On the descent, I actually hit my half marathon race pace and I carry it on to Sunset Blvd.  My race strategy has always been to pick pace targets based on training results, a pace I try to maintain on flat sections.  I never restrict my pace on downhill portions, so I do not mind going a bit faster than my marathon pace even though I know I should be conserving for later.  More runners leave the course when we come across the first set of port-a-potties, but there is a wait.  I am not that desperate yet, but now realize I will likely need to go before the end of this race.

I am a bit irked that there is no mile 1 water station.  I could have sworn there would be one.  My throat is still dry and I have Clif Shot residue in my mouth.  I must wait until I am in Chinatown, into the second mile, before I can wet my whistle.  I grab a Gatorade, but was hoping for water.  Not the flavor I like, but I will drink anything when I am desperate.  As I toss the cup aside, I see people handing out water.  I wonder if subsequent stations will consistently have Gatorade first, water second.  I do plan to take liquids from every station today, even if I do not feel like I need it.

I see a set of port-a-potties ahead of the third mile marker...and most appear vacant.  Though I have finally settled into my race pace, I stop...and take longer than I expect.  I must have needed to go more than I realized.   Thankfully, it is early enough in the marathon that my legs did not tighten up, and since the course is still downhill trending through this section of downtown, I easily get back on race pace.

Suddenly, I catch a whiff of steamed rice as I pass by the Japanese Village Mall in Little Tokyo.  Oh look, Shin-Sen-Gumi has a location here!  Now all I can think about is sushi and ramen.  And döner kebabs.  I really need to visit when I am not running so I can try the restaurants in this part of town.

At this point, the course begins a longish upward trending stretch.  For some reason, it feels like it is takes longer to get to 1st street...the first real hill.  I look forward to the pounding sound of the Taiko drums because it means I am close to the top of the course's steepest incline...and will soon be leaving downtown.  As usual, I let my pace drop below my target, but not too far below.  The course has many rolling sections and I can make up for some of the lost time on the dips.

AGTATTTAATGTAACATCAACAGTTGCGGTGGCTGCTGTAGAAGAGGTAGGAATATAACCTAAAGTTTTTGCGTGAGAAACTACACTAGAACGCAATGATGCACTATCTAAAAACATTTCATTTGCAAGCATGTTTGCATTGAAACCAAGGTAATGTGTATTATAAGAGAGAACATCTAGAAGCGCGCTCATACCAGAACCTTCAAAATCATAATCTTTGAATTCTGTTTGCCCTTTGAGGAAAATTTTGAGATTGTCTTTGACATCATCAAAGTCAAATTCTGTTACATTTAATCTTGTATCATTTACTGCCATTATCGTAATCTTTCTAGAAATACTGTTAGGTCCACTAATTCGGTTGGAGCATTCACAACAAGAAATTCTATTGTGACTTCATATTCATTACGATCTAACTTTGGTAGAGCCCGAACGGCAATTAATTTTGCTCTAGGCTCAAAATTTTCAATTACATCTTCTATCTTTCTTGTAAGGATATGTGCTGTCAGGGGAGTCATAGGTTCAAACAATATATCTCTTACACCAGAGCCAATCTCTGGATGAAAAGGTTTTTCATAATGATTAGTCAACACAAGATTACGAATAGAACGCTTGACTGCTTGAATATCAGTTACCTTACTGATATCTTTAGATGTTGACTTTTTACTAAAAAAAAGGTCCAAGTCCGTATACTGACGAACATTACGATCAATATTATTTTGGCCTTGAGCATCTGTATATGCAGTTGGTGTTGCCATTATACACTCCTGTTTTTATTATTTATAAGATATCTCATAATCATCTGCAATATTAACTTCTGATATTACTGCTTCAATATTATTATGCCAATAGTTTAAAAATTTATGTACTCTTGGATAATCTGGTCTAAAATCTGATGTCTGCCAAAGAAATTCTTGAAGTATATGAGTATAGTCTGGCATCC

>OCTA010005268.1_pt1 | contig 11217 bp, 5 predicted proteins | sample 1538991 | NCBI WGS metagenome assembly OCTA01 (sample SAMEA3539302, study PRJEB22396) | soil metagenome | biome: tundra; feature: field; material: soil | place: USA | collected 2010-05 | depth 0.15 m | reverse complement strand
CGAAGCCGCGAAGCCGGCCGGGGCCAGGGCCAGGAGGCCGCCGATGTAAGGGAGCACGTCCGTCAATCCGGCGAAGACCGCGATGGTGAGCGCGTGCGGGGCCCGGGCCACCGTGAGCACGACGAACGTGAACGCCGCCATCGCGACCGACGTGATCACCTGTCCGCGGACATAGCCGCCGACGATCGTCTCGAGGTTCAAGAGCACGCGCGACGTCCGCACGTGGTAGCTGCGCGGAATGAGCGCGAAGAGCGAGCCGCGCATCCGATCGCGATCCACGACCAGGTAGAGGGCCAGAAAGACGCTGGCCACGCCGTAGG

There is relatively little drama until after I pass through Echo Park and turn on Sunset Blvd.  The official 3:45 pace group catches up with me as I slow to take on fluids.  I thought I was still well within the pace window of a 3:40 finish, especially since heat has not yet played a factor in the race.  I start falling behind as the course continues to climb towards Hollywood Blvd, but I manage to catch and pass them on a slightly downhill stretch.  They catch me again as I slow to grab water during the next climb, but I pass them again on Hollywood Blvd since much of it is downhill trending.

For some reason, the run through Hollywood feels longer than usual.  It takes ages to reach the Pantages, Hollywood and Highland, the Chinese Theater. Last time I breezed through this stretch.  My legs are losing their spark by the time the course turns down Orange Drive.  The 3:45 pace group passes me one last time.  Even with the descent I cannot keep up with them any more.  I just do not have it in me.